Infinite Dendrogram: The Beasts of Undeath

By Sakon Kaidou and Taiki. Released in Japan by Hobby Japan. Released in North America by J-Novel Club. Translated by Andrew Hodgson.

Much as people criticize the warnings on the back of manga noting when there is sex, nudity or violence, sometimes I do think it’s worth telling people in advance, particularly if it’s something that would upset a fairly significant chunk of the audience. So let’s get that out of the way first. This second volume of Infinite Dendrogram contains multiple grotesque and graphic murders of children – in fact, for the first half or so, child kidnapping and murder is the plot. It reaches his zenith when Ray and Nemesis come across skeletons and zombies with the remaining souls of the murdered children inside, and have to destroy them all to move on. This ties in with the main theme of the book, which I’ll get to in a bit, but boy howdy could I have used a warning. So, warning: LOTS OF MURDERED CHILDREN.

That said, of course, they’re not ‘real’ children, but ones designed by the game developers. I spoke before about the fact that Dendrogram is about the only light novel around that has a normal hero playing a game without getting caught in it, or the game being the actual fantasy world, or any one of a thousand other light novel game tropes. Ray still has to log out and eat/sleep, though that’s given somewhat short shrift here. And this means that we the reader view this as a game a bit more than we do in, say, Sword Art Online. Ray’s death means that the quest may not be completed, and some NPCs may suffer, but it doesn’t mean his actual death. As a result, Ray and his new friend Hugo find that no one has actually tried to stop the child murder scheme because it would be a pain in the ass to fix and likely not worth the cost. That said, Ray (and Hugo, it turns out) are of a different stripe. The “maiden” support they have, in the form of Nemesis and Hugo’s companion, means they are “too caught up” in the story. They’re the sort who would rescue the doomed children in a game, even for little reward and high difficulty, because it’s morally heinous.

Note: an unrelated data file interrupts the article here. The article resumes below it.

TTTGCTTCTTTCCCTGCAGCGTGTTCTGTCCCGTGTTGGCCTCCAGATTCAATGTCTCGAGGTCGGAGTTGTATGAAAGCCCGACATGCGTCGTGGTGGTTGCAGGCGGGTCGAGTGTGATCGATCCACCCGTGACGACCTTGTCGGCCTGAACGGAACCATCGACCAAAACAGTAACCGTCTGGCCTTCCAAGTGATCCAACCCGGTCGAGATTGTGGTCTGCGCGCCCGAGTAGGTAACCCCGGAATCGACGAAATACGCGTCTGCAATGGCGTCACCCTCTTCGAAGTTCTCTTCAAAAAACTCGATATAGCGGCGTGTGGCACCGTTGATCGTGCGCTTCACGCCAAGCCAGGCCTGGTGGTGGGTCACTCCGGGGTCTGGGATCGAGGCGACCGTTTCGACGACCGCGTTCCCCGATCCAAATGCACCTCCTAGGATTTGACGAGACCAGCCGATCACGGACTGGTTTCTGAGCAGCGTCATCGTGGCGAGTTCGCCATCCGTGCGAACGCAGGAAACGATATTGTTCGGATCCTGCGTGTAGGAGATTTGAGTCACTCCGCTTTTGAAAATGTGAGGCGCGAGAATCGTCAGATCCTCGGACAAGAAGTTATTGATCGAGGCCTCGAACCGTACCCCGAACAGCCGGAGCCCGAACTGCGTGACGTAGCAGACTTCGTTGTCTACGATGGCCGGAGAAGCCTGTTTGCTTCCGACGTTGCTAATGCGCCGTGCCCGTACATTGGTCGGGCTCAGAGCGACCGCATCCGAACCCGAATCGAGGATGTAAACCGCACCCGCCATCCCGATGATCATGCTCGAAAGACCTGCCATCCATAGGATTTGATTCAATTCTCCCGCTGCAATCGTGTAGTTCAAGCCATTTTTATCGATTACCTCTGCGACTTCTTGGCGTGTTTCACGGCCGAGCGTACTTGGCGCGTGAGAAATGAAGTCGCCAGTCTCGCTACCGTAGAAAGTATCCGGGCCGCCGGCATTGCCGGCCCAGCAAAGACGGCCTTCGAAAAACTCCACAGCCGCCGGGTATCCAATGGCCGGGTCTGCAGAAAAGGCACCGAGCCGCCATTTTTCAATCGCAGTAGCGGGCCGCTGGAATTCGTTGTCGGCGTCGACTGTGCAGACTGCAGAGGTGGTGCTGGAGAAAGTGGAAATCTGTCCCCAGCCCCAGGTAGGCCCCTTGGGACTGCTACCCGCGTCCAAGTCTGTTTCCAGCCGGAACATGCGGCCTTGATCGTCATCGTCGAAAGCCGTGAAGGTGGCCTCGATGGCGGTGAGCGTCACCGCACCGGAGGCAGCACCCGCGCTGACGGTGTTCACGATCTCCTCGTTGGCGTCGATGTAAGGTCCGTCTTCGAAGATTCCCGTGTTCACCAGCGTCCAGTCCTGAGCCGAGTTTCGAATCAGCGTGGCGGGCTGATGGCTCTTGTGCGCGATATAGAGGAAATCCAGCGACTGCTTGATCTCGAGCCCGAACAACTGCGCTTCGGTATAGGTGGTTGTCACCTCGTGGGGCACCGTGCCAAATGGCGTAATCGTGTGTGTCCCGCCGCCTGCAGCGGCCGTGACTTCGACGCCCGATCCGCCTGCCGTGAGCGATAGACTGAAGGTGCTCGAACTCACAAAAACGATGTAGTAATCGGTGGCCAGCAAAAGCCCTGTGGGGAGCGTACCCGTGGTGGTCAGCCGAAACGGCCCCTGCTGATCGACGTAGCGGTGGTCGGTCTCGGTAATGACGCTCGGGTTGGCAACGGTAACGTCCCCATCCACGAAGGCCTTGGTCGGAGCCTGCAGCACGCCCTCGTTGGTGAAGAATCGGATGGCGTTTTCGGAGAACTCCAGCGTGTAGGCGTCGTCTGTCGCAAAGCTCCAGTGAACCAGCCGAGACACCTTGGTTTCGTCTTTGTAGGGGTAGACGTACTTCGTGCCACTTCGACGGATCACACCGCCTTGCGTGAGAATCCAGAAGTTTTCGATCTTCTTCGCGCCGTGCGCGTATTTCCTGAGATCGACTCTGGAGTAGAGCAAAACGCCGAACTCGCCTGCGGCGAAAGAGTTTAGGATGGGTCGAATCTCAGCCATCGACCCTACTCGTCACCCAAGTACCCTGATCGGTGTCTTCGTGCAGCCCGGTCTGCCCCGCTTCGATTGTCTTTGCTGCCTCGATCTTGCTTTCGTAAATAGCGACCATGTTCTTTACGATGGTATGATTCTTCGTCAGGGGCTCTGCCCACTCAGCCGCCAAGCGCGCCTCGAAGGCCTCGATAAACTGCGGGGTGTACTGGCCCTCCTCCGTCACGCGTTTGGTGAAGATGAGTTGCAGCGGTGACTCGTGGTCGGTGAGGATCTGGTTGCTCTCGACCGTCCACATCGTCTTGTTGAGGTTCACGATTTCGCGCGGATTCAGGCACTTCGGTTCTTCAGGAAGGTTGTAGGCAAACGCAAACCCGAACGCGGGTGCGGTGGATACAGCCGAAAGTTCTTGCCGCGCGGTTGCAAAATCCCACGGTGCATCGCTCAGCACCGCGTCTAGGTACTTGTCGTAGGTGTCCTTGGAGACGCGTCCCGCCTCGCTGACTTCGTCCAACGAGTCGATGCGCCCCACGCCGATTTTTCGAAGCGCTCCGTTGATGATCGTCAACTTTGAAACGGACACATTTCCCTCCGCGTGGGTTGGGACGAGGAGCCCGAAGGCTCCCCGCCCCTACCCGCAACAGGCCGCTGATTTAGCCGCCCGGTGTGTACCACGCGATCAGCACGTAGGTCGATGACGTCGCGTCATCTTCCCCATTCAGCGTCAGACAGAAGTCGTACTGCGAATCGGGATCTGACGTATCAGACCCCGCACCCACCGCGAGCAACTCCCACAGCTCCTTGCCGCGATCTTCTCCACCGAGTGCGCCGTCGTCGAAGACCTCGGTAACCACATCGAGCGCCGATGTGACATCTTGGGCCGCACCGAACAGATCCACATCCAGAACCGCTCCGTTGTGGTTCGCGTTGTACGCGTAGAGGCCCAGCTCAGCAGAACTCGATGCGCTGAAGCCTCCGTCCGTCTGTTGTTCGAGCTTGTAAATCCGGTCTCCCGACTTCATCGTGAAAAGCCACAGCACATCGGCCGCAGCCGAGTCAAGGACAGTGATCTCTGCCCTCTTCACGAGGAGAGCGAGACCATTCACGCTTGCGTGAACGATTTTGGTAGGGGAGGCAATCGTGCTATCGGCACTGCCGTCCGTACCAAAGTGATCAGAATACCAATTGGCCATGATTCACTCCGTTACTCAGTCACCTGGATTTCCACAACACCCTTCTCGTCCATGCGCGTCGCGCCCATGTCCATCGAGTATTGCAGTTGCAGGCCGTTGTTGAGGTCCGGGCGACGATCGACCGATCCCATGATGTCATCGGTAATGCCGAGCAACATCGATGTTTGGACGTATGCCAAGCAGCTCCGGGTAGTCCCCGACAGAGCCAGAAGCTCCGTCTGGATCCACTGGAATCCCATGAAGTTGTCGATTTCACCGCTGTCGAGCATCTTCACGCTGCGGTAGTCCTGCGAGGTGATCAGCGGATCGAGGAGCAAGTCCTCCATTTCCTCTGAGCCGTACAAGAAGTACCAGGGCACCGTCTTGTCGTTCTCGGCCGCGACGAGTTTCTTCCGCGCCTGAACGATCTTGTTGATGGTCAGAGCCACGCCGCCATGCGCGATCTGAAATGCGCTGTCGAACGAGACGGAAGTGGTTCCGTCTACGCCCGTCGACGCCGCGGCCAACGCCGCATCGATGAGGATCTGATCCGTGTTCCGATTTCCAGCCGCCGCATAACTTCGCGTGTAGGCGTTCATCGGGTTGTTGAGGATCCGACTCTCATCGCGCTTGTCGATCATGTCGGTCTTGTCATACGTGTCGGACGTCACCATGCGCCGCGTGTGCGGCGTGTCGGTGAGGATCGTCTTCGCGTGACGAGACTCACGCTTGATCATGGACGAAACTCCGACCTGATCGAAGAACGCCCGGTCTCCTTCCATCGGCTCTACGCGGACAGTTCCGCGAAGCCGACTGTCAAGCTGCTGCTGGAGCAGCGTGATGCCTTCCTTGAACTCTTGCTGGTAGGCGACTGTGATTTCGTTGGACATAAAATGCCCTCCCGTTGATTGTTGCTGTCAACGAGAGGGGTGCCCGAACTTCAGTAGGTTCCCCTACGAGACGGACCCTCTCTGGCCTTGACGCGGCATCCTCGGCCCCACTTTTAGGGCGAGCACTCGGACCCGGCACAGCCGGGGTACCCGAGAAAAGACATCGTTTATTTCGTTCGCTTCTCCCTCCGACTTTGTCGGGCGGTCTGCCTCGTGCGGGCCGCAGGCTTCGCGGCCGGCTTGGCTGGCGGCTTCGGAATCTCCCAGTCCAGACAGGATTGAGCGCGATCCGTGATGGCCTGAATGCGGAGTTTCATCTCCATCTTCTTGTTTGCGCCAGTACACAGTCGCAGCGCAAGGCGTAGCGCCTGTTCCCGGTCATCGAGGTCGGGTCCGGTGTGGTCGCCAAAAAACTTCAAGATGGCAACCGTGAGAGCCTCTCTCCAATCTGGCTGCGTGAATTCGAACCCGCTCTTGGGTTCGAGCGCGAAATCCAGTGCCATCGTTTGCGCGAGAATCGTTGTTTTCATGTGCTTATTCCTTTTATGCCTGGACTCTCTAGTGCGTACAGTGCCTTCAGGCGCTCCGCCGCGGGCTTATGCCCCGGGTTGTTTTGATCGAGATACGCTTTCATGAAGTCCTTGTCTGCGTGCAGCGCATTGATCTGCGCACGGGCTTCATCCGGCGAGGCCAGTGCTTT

Ray is helped along here by his brother, whose actions we helpfully see in a flashback. Ray’s brother hasn’t done much in the series besides introduce him to the game and make bear puns, but we see that he is definitely “the protagonist of another story”, as he gets a grievous injury right before a martial arts match, then goes on to win it anyway through the sheer power of GUTS! I take that back, he’s not the hero of another story, he’s the cool mentor who gets killed off midway through – ominous sign. But it does also signpost why Ray acts the way he does, and why he comes to the conclusion that it’s OK to treat the NPCs as real people. Admittedly, his main concerns may need to be the other players – the final scene in the book reminds us that there are various sections of the map all poised to wipe out Ray’s section, in a very ‘Horde vs’ Alliance’ sort of way.

Dendrogram is well-written, with a likeable hero, and I’ve even gotten over the underage pimp and his PG-rated pimp squad. It’s worth a read, but I have to admit the main thing I took away from it was “wow, that was some graphic child murder description I did not need”.

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